From the early 70s up to 1977, India’s college students revolutionised politics, education and protests.
From the early 70s up to 1977, India’s college students revolutionised politics, education and protests.(Photo courtesy: Guruprasad.net)
  • 1. That 70s Campus
  • 2. Hyderabad: Jeena Hai to Marna Seekho
  • 3. Gujarat: Navnirman Andolan
  • 4. JP Movement: Student Protest And Satyagraha
  • 5. The Sabbatical and the (Almost) Victory
  • 6. Legacy of the JP Movement
George Reddy to JP: How Student Protests in the 70s Shook Up India

Did you know? The Sampoorna Kranti Express travels from Patna to Delhi – a distance of over 1,000 kilometres – in less than 14 hours. It’s one of the fastest trains in India at the moment.

And it’s named after a protest in the 70s - Sampoorna Kranti aka Total Revolution - which spread to every corner of India, toppled a government, created dozens of political parties, and left behind the most important legacy of all – organised public dissent.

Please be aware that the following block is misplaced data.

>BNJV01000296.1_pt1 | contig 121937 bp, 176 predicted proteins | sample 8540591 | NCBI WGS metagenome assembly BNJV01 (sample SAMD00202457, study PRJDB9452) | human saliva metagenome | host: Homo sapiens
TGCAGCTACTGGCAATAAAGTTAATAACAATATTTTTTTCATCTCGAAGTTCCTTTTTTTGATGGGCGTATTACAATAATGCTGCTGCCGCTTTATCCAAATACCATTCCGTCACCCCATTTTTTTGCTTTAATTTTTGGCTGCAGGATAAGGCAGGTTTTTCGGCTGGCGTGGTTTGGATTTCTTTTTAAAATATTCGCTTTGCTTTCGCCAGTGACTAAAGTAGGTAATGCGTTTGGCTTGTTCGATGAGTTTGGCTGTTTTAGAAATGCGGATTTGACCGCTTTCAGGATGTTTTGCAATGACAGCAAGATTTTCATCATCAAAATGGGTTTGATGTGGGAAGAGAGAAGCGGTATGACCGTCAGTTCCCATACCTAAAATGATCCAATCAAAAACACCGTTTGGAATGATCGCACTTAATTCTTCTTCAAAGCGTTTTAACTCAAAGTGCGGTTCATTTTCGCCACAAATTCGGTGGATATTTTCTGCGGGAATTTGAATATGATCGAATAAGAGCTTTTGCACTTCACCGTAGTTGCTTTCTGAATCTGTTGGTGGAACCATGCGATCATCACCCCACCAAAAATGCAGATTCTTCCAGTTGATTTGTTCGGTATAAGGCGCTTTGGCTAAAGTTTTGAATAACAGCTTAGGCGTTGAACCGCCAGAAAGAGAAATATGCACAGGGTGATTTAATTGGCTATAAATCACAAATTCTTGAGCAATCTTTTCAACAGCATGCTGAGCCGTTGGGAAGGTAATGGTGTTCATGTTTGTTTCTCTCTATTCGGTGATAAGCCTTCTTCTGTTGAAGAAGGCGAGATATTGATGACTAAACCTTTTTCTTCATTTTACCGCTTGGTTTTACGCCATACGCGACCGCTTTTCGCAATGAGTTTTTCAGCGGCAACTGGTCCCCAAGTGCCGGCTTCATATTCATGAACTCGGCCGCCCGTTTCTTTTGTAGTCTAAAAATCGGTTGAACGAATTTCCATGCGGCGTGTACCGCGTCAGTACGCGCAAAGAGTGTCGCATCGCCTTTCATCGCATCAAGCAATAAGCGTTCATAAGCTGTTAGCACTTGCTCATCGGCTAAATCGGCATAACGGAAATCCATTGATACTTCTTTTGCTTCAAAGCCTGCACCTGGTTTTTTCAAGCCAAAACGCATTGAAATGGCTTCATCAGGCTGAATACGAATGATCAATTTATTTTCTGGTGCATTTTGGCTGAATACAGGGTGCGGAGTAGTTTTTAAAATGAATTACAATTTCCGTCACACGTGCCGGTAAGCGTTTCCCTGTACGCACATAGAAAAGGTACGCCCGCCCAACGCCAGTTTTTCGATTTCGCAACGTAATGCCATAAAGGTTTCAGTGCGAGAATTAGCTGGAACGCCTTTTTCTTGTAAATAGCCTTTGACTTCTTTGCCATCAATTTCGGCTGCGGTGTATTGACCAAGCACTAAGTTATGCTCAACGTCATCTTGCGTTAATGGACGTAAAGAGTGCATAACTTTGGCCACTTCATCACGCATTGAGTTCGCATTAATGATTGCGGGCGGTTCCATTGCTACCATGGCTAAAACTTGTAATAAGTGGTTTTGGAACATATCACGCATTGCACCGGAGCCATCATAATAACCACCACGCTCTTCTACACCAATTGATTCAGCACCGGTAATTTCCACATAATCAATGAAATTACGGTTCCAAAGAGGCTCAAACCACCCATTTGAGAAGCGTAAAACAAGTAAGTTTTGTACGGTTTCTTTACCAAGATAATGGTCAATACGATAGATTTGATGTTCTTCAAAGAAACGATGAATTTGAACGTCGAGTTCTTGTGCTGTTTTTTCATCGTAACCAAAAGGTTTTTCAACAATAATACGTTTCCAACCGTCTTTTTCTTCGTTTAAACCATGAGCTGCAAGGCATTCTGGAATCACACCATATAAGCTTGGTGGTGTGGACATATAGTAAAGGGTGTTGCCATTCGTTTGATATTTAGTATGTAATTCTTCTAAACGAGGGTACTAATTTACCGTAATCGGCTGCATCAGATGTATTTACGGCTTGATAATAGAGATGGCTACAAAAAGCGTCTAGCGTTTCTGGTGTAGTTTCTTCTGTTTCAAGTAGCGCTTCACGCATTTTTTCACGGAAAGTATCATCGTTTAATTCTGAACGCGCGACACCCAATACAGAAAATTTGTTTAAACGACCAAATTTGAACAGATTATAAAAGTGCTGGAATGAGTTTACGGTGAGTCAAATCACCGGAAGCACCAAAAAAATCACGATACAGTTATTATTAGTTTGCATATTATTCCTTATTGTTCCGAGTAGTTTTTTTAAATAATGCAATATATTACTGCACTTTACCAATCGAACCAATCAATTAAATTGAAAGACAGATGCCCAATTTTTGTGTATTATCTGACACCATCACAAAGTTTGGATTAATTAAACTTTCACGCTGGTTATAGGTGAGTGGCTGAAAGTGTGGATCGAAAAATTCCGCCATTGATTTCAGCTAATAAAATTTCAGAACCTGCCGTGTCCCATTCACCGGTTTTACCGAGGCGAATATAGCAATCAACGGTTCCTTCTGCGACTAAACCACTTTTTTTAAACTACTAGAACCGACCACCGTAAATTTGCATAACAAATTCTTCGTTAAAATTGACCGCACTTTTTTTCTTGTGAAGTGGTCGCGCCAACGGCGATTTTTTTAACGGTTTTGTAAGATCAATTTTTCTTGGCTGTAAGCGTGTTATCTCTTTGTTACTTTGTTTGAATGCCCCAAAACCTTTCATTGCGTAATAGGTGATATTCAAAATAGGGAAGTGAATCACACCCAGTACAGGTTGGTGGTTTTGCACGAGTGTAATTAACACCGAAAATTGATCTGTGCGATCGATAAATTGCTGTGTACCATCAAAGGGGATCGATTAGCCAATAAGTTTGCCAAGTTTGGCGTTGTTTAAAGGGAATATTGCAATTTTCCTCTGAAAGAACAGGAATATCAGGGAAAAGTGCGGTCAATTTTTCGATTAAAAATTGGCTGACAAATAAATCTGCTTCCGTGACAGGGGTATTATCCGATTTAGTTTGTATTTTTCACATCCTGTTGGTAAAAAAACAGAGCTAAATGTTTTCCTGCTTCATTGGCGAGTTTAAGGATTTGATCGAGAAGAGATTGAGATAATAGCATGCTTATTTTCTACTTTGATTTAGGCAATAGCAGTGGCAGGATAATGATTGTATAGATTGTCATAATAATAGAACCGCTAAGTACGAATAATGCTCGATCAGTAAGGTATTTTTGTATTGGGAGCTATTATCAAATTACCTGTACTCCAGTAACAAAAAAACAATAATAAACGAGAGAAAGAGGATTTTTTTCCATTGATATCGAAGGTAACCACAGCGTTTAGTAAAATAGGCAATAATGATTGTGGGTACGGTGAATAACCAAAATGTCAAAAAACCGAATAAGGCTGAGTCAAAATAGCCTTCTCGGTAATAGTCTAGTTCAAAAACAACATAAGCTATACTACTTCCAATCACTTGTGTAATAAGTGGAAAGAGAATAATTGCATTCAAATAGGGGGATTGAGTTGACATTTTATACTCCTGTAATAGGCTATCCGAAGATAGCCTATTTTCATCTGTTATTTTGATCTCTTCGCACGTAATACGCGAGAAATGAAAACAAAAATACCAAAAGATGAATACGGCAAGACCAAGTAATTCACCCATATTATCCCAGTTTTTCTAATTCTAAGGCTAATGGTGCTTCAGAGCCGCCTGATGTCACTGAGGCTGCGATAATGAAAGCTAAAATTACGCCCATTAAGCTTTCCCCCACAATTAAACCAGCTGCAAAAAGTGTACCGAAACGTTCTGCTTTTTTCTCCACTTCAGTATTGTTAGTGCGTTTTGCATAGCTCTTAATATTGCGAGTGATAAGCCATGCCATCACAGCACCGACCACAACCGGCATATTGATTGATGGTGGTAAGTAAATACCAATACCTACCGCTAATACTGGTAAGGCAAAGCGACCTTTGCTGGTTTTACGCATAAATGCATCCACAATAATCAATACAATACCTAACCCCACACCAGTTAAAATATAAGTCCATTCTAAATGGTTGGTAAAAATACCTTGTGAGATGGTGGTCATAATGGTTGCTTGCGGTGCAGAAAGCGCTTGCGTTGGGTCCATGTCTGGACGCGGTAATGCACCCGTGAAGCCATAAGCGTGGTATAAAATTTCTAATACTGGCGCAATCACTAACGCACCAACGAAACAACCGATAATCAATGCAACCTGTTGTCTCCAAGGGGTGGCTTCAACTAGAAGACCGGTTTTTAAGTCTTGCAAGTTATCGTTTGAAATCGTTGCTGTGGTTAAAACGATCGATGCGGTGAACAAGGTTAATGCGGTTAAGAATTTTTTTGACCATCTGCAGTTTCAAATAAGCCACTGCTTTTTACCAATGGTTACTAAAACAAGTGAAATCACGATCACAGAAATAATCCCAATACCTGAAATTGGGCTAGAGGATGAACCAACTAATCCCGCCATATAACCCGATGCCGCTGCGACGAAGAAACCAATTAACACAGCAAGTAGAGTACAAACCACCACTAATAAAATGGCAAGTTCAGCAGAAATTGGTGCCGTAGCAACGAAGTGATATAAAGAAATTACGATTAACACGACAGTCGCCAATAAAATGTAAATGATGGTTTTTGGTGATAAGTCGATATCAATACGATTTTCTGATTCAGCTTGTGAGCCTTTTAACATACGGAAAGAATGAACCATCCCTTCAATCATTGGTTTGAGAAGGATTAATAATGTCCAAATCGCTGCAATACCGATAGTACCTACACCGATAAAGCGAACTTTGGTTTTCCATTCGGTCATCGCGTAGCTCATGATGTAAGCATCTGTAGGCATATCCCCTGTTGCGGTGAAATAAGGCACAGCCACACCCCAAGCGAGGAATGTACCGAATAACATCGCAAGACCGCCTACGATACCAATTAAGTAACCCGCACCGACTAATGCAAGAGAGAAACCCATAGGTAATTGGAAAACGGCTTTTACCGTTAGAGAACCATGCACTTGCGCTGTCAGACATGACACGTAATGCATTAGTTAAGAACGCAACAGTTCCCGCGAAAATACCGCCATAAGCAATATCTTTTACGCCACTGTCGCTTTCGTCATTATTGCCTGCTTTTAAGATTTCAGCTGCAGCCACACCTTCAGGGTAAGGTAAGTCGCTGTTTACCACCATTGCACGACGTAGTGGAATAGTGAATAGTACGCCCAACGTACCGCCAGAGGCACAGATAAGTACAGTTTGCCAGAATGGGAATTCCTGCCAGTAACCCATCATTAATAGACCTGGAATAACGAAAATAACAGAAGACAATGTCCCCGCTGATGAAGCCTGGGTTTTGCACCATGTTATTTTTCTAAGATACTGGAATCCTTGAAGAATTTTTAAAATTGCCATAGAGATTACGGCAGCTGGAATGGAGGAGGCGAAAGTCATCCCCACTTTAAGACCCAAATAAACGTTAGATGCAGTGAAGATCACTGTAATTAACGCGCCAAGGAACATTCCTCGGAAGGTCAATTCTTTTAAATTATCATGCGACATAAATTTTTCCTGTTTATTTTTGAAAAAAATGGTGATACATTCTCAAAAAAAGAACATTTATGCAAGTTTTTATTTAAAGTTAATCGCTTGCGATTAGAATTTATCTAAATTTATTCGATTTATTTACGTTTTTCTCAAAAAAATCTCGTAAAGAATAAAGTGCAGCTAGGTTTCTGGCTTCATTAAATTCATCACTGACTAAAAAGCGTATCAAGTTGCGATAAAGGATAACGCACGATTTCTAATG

And all of this began with a bunch of hungry, angry, college students. Welcome to the world of a 25-year-old gold medalist in physics who was also a kick-boxer, a 26-year-old Lalu Prasad Yadav, the Beatles and Bobby!

Today, the nationwide protests against the CAA and the NRC have gained prominence, strength and global support thanks to the students of Jamia Millia Islamia University in Delhi. In this context, the Bihar Movement, aka JP Movement is a forerunner, from which one can take lessons and the way forward.

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